New I/O Features

One set of features we have held off on discussing in-depth until now have been the I/O related features in Vista, including ReadyBoost, ReadyDrive, SuperFetch, and the new networking stack. We'll get to the new networking stack in a bit, but first the Ready features and SuperFetch merit a bit of discussion.

SuperFetch

Depending on the scenario, a great deal of computing time is spent waiting for data retrieval due to processors being significantly faster than the mass storage devices. To that extent modern computers have a hierarchy of several levels of data caches to store and manipulate data, ranging from registers and L1 cache down to hard drives and their own cache. This system of cache layers works very well in hiding the speed differences between various layers, but there are still large gaps between places such as the CPU and RAM, and RAM and hard drives. One possible improvement - and certainly the most effective solution that Microsoft has implemented in Vista - is to try to move up required data to a higher layer, in this case by keeping more data in RAM than just the bare minimum.

The result of this is the first I/O improving technology, SuperFetch, a new technology designed to cache as much data as RAM space allows. Previously, Windows XP had a more basic implementation of this idea called prefetch, which used trace logs of programs loading in order to help XP optimize the loading sequence. SuperFetch in turn takes things a step further by not only figuring out what data is required to launch an application, but it actually loads this data into memory as space allows so that if it's needed at a later point the data is already in RAM instead of still residing on the hard drive.

In practice, SuperFetch depends a great deal on how predictable a user is and how much extra RAM a computer has. Veteran computer users will be slightly dismayed at first to find that Vista is actively attempting to use the entirety of a computer's RAM (down to 0MB of free memory remaining), which is effectively the opposite of how XP attempted to conserve as much memory as possible. This looks worse than it actually is, as cached data can immediately be thrown away to make space for an application as required, but Microsoft has nonetheless attempted to clarify things since Beta 2 where the Task Manager would only show total memory usage. Now the Task Manager makes it clear how much RAM is being used for program execution and how much is being used for cache, but this will still inevitably spark a few debates on if full RAM usage is really a good thing. Given that RAM tends to be a low power device operating at near full power all the time (especially on desktop machines), we feel RAM is the ideal underutilized component to try to fully exploit, as it doesn't incur the extra power costs of running at full load like a CPU/GPU do.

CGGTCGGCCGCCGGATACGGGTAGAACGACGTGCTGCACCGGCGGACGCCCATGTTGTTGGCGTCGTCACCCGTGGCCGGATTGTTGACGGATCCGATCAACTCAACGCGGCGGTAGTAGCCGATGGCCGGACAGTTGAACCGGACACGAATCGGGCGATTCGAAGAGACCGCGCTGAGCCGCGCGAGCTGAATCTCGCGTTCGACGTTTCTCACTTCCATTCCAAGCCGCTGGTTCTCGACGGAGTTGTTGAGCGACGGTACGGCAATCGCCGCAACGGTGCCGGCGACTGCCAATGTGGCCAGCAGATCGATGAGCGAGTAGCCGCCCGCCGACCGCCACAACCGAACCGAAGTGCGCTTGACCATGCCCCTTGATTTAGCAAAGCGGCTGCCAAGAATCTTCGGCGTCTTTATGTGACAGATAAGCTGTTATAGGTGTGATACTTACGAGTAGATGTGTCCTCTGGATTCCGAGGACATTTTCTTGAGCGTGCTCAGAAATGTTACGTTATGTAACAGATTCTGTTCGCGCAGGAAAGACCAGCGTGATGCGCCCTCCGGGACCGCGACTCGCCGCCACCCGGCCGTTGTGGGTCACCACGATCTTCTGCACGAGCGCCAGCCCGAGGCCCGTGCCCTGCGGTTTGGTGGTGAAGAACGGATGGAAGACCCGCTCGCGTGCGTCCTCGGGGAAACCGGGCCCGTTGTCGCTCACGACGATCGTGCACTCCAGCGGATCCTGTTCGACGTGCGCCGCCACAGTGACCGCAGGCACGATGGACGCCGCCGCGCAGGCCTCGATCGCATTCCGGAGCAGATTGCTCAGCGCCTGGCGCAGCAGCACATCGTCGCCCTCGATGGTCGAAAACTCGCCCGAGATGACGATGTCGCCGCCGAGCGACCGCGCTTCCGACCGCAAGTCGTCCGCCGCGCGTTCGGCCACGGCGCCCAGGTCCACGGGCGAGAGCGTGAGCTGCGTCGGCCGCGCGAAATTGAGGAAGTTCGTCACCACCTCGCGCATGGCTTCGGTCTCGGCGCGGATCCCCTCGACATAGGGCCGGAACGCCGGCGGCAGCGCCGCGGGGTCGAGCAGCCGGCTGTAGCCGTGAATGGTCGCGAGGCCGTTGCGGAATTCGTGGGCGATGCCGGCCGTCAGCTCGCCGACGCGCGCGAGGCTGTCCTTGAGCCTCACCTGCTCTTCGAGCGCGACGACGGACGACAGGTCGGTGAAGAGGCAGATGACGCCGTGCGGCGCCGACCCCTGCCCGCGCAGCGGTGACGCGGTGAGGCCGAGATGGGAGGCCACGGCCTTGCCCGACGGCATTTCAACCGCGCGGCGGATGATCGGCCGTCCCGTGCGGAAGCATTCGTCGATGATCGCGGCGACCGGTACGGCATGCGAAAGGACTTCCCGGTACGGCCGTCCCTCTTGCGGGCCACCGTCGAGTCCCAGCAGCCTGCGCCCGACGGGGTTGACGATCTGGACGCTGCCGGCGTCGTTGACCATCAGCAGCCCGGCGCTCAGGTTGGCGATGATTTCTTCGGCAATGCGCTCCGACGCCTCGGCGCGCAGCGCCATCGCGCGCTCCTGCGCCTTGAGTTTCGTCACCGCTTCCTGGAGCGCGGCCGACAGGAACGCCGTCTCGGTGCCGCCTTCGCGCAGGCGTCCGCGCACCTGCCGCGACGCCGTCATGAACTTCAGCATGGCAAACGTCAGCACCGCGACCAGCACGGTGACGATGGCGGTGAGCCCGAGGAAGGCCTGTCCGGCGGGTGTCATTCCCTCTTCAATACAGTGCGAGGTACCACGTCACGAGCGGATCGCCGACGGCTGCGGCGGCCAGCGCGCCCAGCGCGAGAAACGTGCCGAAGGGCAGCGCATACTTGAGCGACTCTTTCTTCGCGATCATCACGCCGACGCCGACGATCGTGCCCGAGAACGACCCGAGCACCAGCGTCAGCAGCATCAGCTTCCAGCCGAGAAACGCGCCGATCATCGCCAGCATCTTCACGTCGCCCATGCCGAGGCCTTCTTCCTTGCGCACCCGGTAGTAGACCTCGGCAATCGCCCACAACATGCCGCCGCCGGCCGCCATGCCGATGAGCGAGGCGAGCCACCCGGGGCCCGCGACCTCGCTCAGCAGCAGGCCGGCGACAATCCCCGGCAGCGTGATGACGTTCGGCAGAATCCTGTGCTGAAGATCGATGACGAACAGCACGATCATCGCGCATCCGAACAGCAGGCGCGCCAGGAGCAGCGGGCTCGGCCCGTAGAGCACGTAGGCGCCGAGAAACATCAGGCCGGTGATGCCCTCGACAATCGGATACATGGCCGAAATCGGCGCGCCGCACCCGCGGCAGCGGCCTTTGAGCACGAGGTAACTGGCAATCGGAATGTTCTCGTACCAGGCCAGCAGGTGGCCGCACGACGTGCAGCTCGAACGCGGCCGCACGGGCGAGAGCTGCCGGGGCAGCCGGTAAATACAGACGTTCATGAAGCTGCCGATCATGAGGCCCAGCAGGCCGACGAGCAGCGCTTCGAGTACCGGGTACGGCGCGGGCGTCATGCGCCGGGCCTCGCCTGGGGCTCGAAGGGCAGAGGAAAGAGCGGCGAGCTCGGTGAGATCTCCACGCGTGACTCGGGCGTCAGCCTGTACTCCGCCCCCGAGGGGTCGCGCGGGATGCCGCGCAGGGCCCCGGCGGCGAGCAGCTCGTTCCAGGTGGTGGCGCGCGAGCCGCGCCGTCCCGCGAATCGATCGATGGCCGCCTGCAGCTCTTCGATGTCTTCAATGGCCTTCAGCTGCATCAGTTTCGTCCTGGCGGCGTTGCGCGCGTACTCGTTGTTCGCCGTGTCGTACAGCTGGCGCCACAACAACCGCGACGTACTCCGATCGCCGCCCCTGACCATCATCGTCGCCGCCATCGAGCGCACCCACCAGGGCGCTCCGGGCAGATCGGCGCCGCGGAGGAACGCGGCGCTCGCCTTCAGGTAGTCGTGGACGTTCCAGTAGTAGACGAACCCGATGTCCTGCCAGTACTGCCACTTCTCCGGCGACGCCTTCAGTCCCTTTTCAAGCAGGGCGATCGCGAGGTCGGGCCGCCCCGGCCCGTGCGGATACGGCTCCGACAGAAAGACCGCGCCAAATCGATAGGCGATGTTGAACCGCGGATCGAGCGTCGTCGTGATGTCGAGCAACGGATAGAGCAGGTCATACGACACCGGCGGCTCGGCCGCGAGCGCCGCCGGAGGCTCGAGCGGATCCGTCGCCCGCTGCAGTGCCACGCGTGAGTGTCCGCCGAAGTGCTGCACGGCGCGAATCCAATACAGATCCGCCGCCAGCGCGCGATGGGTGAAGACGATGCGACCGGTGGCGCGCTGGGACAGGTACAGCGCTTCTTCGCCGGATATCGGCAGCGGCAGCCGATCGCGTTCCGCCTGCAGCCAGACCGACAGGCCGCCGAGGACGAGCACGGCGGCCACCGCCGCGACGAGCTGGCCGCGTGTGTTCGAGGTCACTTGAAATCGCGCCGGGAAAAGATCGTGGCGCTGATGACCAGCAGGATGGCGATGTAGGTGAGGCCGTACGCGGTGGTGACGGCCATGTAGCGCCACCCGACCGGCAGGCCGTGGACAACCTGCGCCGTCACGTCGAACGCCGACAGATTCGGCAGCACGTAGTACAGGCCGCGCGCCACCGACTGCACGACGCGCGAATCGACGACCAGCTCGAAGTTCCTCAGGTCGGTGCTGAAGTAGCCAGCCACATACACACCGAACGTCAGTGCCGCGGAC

However as we mentioned previously, the total benefit is dependent in predictability and excess RAM. As SuperFetch is designed to predict what applications a user may load next and then pre-load them into cache (i.e., a user loads Outlook at 10am every day), it works better for users with routines than those without. Similarly, as Vista attempts to use all RAM for the cache, it can always benefit from more RAM to keep more things cached (a behavior similar to MacOS X).

Index How Much RAM?
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  • Ryan Smith - Saturday, February 03, 2007 - link

    That's up to Vista, it benchmarks a flash drive to make sure it's fast enough to be effectively used as a ReadyBoost cache. If ReadyBoost won't engage, then your drive isn't passing one(or more) of their tests. Reply
  • mlambert890 - Friday, February 02, 2007 - link